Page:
The regulator nightmares in CA and the extra costs for our transportation fuels contributed to CA loosing 4,600 businesses in 2010, an average of more than 12 businesses a day, according to a study by Economic Modeling Specialists Inc, as reported by the LA Times in August 2011, and has lead to CA having the second worst unemployment in the USA at more than 12%.

    1. The California Energy Commission (CEC) estimates that California drivers already pay up to an extra 5 to 15 cents per gallon as a result of the stringent requirements from CARB for California’s boutique reformulated gasoline.
    2. In addition, California has the 2nd largest State fuel tax that is 43% higher than the national average.
    3. In the USA, only California based refineries manufacture the CARB boutique reformulated fuels for California. No other refineries in the USA produce this expensive blend.
    4. In a State that contributes less than 1% of the worlds’ Green House Gases (GHG), the citizens voted in 2010, “not to delay” the implementation of the Global Warming Initiative AB32.
    5. The manufacturing facilities of our transportation fuels estimate that the additional Carbon Tax costs to California drivers as a result of implementing the California Global Warming Initiative AB32 may be as much as another 50 cents a gallon by the year 2014, and possibly a $1.00 by 2018 for a go-it-alone State that contributes less than 1% of the Green House Gases being emitted into the worlds atmosphere.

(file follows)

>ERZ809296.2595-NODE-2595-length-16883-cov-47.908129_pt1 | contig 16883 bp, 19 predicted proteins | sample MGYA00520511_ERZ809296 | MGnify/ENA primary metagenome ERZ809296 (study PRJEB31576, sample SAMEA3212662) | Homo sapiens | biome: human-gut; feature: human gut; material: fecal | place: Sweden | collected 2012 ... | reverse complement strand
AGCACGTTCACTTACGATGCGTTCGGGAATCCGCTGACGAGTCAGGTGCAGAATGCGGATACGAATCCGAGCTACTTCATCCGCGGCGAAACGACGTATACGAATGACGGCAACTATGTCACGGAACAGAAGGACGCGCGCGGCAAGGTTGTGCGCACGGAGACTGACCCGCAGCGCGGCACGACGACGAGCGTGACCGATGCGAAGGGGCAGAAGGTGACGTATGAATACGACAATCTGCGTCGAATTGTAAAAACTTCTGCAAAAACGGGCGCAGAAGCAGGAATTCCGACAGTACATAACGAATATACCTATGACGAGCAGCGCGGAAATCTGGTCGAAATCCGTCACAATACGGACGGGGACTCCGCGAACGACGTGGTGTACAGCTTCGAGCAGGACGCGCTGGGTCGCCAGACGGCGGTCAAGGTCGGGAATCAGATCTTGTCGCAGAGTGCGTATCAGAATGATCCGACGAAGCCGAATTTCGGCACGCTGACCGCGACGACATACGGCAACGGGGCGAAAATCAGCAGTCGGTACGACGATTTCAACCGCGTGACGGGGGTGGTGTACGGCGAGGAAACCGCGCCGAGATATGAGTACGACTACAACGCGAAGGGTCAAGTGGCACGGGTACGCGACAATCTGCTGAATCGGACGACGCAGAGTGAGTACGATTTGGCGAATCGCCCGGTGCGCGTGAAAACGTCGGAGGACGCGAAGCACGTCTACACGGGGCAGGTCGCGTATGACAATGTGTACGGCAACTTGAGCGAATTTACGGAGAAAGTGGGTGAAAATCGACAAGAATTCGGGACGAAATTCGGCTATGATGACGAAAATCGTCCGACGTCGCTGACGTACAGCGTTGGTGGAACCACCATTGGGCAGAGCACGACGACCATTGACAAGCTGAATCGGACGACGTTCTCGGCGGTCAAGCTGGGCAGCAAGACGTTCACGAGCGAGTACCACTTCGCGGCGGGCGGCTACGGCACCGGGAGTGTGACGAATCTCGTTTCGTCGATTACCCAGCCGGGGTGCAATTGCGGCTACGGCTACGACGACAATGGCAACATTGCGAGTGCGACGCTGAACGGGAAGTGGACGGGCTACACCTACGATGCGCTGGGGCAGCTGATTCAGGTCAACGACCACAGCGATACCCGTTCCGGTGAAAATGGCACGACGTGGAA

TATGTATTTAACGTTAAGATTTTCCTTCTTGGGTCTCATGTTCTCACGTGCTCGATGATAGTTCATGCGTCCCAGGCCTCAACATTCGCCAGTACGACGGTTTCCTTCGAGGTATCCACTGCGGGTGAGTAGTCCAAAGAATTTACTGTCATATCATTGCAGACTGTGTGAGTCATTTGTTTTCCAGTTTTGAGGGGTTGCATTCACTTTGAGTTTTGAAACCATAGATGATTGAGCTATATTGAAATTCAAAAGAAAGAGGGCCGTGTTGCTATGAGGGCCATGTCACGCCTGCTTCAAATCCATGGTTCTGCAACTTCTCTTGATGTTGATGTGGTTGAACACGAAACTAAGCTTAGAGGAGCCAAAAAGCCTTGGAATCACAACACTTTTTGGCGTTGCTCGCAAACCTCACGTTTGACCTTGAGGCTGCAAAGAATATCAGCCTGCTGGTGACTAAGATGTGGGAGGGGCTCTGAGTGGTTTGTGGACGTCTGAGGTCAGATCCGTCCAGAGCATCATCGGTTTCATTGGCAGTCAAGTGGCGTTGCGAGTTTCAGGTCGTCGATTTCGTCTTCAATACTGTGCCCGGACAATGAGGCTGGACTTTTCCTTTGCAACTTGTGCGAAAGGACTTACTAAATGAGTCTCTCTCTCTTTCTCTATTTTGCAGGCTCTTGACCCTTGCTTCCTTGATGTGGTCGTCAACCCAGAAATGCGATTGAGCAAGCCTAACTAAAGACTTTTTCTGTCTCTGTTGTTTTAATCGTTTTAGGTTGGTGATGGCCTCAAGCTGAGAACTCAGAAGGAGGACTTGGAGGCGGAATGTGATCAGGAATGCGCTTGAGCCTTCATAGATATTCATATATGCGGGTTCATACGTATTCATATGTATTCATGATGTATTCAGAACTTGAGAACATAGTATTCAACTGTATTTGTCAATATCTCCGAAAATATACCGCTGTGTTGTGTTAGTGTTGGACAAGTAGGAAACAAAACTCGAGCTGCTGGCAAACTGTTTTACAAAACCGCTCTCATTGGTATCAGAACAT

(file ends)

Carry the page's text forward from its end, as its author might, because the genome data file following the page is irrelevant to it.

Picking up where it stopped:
It’s a great idea to have cleaner air, but are we “dead right” as the additional Carbon Tax costs to transportation fuels to pay for this cleaner air over the next few decades will put continuous pressure on California’s businesses to be competitive with the rest of the nation and the world and will have a direct impact on California’s high unemployment?

    • Mark Mathis says:

      The reality of what’s going on in California related to GHG emissions is the kind of thing we examine in spOILed. Why would California put this sort of burden on itself when the entire state has no measurable impact on global temperatures? Why would California execute this self-inflicted wound when China is putting a new coal-fired power plant on line every week, especially when these new coal plants aren’t nearly as clean as the ones built in the US? And, of course, China, with it’s 1.3 billion people (about four times the population of the US and Canada) is just now entering its own industrial revolution. And it’s the same case for India with 1.2 billion people. It is not possible to control the world’s creation of GHG emissions and whatever impacts these emissions may be having on the planet. Therefore, does it make sense to bankrupt your state trying to empty the beach of sand one teaspoon at a time?